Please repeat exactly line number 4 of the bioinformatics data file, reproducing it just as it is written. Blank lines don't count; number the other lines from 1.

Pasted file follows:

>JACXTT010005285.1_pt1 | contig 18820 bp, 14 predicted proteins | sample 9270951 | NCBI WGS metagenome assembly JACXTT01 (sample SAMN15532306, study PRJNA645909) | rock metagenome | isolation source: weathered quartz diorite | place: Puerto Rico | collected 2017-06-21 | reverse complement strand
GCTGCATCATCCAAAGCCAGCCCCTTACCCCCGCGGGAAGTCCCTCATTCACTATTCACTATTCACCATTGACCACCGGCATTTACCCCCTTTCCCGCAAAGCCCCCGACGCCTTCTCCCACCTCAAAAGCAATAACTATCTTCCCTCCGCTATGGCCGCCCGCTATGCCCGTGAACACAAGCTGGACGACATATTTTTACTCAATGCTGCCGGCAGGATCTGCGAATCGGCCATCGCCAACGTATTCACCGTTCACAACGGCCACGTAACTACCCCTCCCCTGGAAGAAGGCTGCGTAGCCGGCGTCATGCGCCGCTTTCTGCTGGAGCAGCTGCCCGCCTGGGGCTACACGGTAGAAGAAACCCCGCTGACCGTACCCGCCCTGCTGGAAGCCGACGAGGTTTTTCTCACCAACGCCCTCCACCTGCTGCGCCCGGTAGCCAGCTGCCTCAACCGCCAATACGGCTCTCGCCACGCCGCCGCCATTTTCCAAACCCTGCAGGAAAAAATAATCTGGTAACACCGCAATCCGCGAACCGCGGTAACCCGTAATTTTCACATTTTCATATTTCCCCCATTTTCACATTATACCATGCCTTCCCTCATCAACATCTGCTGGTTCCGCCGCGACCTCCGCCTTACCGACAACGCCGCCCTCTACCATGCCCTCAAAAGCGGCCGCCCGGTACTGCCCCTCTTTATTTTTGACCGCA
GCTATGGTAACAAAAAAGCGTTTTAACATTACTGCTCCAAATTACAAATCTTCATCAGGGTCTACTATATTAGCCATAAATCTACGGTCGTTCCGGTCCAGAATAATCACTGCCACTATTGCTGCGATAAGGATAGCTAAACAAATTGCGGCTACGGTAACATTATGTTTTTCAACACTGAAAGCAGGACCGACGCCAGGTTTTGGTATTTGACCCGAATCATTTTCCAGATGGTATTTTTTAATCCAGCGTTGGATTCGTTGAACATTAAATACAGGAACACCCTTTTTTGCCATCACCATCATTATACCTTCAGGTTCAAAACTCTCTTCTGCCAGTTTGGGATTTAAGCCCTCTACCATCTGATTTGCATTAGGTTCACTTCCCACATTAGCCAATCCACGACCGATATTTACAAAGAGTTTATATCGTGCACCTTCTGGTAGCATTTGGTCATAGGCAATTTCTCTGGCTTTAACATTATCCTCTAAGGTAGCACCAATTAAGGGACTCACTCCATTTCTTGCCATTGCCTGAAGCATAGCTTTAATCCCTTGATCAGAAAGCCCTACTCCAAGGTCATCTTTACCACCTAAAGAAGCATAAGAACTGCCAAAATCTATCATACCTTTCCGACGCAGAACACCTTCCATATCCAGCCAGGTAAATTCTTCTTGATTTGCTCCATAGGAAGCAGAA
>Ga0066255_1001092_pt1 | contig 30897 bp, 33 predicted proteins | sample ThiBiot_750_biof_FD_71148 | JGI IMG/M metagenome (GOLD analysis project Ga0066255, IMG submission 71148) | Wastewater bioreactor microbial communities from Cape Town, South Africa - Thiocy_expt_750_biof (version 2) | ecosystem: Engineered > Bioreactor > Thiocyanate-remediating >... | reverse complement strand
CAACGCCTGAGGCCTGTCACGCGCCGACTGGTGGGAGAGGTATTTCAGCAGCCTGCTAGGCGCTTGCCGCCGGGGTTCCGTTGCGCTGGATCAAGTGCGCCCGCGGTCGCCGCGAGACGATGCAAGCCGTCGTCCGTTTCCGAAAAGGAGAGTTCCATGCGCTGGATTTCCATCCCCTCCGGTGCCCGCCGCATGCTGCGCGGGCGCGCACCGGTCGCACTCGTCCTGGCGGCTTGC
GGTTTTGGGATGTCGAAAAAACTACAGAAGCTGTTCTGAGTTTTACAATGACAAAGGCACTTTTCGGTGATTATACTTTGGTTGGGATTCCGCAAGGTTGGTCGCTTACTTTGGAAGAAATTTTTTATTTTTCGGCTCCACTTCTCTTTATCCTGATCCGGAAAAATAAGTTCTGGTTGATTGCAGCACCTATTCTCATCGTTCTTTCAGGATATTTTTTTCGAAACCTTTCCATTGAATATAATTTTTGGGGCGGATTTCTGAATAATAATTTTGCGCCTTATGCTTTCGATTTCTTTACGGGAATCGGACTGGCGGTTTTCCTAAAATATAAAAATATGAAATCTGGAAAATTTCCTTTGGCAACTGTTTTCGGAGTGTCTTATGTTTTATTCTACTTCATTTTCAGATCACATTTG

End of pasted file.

>Ga0066255_1001092_pt1 | contig 30897 bp, 33 predicted proteins | sample ThiBiot_750_biof_FD_71148 | JGI IMG/M metagenome (GOLD analysis project Ga0066255, IMG submission 71148) | Wastewater bioreactor microbial communities from Cape Town, South Africa - Thiocy_expt_750_biof (version 2) | ecosystem: Engineered > Bioreactor > Thiocyanate-remediating >... | reverse complement strand